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Op-ed: When Guidelines Don’t Guide (by Julianne Atkinson of Clear Lake)


This news story was published on December 14, 2011.
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The Zoning Board of Adjustment meeting started by a staff report that listed the five guidelines, which I believe are mandated by the state and that must be met in order to grant an unconditional permit to businesses or individuals who want to use property within the city limits in ways that are not in the zoning plan. If the five conditions or guidelines are not met, the ZBA can specify conditions that must be met in order for the proposal to be permitted.

The CES conditional permit had, was it 28 conditions(?!) that would have to be met before it would be permitted to build and operate a garbage incineration by pyrolysis plant within the Mason City limits.

I was pleased and proud when the chairman of the board said that alone raised a red flag for him…the idea that there were 28 ways in which the proposal did not meet the code.

That left four board members to state how they felt. While they deliberated, a staff member read a list of the permitted uses for the area in which CES wants to build. One of the listed permitted uses was a day care center. Does it seem logical that an area zoned to permit a day care center would not be a permitted area for a garbage incineration facility? It certainly does to me.

The other four continued to deliberate. One looked at the 28 conditions and said,” with these it’s a green light. Let’s go.” Many of the 28 dealt with the effluents of the proposed plant, which would be the first of its kind in operation in this country, using unproven technology. The effluents would include, among a nasty list of other things, dioxins, substances that in other instances have claimed many lives in this country. Sites where they have been found can be seen on lists of toxic clean-up sites. But to this one board member, the fact that dioxins would be emitted didn’t look like a red flag. He in fact said he had kids in the area where the winds would take the emissions, and he would vote in favor of it.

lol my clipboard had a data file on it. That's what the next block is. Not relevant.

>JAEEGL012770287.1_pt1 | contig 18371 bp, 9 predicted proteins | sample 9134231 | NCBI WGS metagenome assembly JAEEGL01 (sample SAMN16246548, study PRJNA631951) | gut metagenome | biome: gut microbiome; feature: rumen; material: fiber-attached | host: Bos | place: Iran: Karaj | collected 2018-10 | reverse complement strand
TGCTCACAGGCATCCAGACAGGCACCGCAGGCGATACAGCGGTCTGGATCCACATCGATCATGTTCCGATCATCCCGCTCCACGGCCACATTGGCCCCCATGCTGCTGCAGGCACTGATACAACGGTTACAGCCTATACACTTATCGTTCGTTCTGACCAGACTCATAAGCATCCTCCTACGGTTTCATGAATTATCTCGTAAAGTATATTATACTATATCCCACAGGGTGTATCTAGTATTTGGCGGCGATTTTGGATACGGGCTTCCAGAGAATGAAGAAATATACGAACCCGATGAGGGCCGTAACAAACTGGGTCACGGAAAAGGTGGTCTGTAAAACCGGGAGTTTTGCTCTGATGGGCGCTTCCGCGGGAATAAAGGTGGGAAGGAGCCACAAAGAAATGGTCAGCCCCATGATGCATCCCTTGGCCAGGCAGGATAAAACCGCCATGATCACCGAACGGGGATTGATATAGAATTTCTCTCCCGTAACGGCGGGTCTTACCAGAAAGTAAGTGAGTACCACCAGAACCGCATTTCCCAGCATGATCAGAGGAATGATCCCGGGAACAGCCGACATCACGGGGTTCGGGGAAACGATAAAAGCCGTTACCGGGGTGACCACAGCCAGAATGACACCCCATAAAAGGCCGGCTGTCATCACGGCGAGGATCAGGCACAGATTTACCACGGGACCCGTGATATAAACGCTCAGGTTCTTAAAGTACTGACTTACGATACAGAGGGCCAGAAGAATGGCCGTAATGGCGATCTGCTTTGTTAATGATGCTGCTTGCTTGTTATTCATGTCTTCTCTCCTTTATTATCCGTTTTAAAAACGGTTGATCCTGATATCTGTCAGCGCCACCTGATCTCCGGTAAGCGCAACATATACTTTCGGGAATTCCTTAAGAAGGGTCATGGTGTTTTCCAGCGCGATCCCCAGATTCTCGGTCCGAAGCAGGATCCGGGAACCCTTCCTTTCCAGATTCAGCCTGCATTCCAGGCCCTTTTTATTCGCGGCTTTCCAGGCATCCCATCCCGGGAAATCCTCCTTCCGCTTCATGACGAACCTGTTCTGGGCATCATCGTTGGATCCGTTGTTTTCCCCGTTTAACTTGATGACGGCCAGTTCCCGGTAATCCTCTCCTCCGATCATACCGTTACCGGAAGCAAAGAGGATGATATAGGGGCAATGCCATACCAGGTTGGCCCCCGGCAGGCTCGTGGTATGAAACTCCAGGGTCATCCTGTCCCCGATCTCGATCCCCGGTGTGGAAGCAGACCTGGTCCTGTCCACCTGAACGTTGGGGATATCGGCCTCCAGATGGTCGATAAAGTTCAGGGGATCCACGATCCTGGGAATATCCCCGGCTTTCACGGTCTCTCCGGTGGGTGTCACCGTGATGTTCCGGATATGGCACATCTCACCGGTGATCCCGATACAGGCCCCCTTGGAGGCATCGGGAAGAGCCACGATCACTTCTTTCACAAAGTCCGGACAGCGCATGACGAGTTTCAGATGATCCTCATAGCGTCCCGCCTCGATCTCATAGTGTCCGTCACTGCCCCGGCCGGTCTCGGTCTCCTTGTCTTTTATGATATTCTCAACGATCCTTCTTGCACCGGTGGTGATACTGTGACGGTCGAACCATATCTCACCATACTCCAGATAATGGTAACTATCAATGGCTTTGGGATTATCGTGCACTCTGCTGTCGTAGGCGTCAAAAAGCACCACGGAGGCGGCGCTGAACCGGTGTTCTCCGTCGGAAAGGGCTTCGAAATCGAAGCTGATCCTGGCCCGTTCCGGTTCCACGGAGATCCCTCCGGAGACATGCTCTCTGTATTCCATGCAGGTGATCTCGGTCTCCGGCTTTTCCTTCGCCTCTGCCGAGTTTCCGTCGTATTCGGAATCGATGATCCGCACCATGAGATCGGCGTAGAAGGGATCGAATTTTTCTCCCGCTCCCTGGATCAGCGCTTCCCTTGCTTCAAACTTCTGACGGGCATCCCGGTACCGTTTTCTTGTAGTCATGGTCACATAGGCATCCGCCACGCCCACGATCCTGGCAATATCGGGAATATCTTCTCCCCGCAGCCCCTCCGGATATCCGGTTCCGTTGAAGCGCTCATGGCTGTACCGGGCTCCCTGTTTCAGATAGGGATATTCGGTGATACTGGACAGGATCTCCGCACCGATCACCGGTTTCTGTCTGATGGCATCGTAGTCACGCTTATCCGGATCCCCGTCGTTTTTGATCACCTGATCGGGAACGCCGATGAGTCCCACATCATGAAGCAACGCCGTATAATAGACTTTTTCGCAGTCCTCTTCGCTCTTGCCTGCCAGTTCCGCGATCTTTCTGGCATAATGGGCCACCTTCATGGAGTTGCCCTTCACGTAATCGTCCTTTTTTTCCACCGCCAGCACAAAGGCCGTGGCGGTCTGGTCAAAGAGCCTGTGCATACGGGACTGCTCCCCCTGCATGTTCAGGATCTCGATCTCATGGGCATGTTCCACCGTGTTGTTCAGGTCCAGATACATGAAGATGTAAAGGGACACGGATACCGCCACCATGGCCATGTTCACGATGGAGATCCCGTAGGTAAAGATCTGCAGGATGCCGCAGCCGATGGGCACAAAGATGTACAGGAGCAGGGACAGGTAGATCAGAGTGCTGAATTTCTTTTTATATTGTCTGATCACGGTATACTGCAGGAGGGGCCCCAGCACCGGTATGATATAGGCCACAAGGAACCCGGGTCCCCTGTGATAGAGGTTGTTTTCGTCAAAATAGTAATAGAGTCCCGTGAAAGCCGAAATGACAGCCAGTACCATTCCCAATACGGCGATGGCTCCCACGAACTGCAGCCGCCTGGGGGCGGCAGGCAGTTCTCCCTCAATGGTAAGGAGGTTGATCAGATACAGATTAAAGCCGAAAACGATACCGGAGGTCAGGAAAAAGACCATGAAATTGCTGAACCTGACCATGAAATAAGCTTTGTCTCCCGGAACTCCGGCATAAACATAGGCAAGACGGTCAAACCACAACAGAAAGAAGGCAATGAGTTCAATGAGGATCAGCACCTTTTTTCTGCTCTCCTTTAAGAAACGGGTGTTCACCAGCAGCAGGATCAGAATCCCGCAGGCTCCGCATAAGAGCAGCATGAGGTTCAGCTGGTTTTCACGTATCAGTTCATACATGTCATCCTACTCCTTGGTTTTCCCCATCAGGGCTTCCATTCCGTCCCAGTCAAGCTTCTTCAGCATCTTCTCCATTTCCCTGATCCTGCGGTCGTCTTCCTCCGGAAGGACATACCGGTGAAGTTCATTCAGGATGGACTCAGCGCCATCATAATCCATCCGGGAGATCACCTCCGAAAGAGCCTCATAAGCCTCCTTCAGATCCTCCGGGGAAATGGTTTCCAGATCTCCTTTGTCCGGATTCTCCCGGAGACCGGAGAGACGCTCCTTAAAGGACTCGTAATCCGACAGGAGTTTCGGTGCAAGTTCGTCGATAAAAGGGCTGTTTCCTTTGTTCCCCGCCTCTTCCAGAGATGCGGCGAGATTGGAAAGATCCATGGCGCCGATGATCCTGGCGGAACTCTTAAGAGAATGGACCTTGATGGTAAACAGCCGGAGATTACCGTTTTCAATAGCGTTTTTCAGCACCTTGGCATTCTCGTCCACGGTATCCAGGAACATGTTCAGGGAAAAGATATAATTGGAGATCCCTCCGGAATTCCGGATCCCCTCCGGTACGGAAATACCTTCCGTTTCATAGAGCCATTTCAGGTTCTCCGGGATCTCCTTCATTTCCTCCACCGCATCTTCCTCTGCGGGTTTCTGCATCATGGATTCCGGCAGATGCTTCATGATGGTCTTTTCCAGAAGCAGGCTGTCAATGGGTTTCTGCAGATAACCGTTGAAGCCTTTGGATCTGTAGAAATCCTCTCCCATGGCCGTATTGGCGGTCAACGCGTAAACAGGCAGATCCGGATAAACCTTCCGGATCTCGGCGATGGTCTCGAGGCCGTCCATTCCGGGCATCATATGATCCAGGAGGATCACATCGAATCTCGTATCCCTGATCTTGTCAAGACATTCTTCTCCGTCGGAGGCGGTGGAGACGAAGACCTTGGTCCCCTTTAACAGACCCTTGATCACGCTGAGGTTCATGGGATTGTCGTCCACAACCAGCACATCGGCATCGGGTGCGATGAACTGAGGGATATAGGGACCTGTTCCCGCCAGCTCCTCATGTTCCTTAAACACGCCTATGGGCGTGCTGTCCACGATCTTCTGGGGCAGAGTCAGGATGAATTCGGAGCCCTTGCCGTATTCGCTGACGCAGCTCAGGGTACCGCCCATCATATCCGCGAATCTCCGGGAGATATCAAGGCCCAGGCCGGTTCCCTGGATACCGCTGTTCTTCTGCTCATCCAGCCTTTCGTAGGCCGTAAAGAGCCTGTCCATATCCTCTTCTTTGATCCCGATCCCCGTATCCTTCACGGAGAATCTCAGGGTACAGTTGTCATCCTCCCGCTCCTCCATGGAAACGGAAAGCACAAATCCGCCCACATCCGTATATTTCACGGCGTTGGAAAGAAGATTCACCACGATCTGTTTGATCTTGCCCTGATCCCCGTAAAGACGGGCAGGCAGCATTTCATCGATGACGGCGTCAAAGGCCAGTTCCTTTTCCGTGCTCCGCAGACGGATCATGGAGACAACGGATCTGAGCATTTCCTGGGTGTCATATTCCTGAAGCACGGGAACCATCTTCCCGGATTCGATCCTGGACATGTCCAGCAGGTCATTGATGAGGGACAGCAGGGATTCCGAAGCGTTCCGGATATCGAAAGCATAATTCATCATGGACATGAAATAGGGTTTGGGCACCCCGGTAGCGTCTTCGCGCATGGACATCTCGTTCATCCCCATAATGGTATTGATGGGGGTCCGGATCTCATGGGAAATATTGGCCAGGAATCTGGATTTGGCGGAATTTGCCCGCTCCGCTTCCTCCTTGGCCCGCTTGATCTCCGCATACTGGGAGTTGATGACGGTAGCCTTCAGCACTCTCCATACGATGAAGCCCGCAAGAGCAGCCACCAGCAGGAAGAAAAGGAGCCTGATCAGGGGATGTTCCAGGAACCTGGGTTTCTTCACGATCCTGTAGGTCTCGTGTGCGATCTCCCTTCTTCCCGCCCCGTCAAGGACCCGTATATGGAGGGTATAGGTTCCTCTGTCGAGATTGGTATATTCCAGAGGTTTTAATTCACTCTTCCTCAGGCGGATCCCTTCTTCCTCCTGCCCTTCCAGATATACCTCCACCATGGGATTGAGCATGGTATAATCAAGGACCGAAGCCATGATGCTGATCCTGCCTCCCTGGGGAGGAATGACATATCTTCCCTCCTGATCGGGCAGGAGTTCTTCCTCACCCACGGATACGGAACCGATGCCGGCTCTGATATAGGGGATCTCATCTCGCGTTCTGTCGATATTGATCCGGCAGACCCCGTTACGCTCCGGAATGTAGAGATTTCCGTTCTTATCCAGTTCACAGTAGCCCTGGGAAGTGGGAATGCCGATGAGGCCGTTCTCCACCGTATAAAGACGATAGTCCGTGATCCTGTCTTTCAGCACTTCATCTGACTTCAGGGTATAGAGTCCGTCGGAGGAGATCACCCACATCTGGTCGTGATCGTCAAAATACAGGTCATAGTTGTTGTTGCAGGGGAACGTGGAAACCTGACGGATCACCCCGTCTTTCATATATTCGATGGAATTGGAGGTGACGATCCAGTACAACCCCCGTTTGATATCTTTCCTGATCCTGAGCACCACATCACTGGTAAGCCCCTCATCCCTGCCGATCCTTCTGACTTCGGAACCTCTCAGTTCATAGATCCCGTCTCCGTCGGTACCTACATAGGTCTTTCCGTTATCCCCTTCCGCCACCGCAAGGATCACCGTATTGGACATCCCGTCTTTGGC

Another board member seemed to have reached his limit. He was just wanting to get this whole thing over with. At no time did he make a comment which represented a health concern, a concern over a drop in property resale values, or a concern about conflicts with permitted uses.

That leaves two. They seemed really fascinated with the measurement of the pollutants that the plant would produce. How often would they be measured, who would do it, would it be a transparent process, where would measuring devices be located? Like Mason City could become the place where we found out how many dioxin microparticles it takes to give a child cancer.

These are zoning guidelines. Don’t permit anything that threatens public health. Don’t permit anything that could interfere with other permitted uses. Don’t permit anything that would lower property values. My teenaged niece used to have a word appropiate for this situation, and she said it so well, ending with mouth agape. It is “DUH!” Guidelines don’t guide? Because some people don’t want them to.

Another guideline is When in Doubt, Don’t. Bet you can think of more. I just hope the board members of ZBA will realize why they have the guidelines, and use them to make, really, an easy choice, Based on the Guidelines.

Julianne Atkinson
Clear Lake

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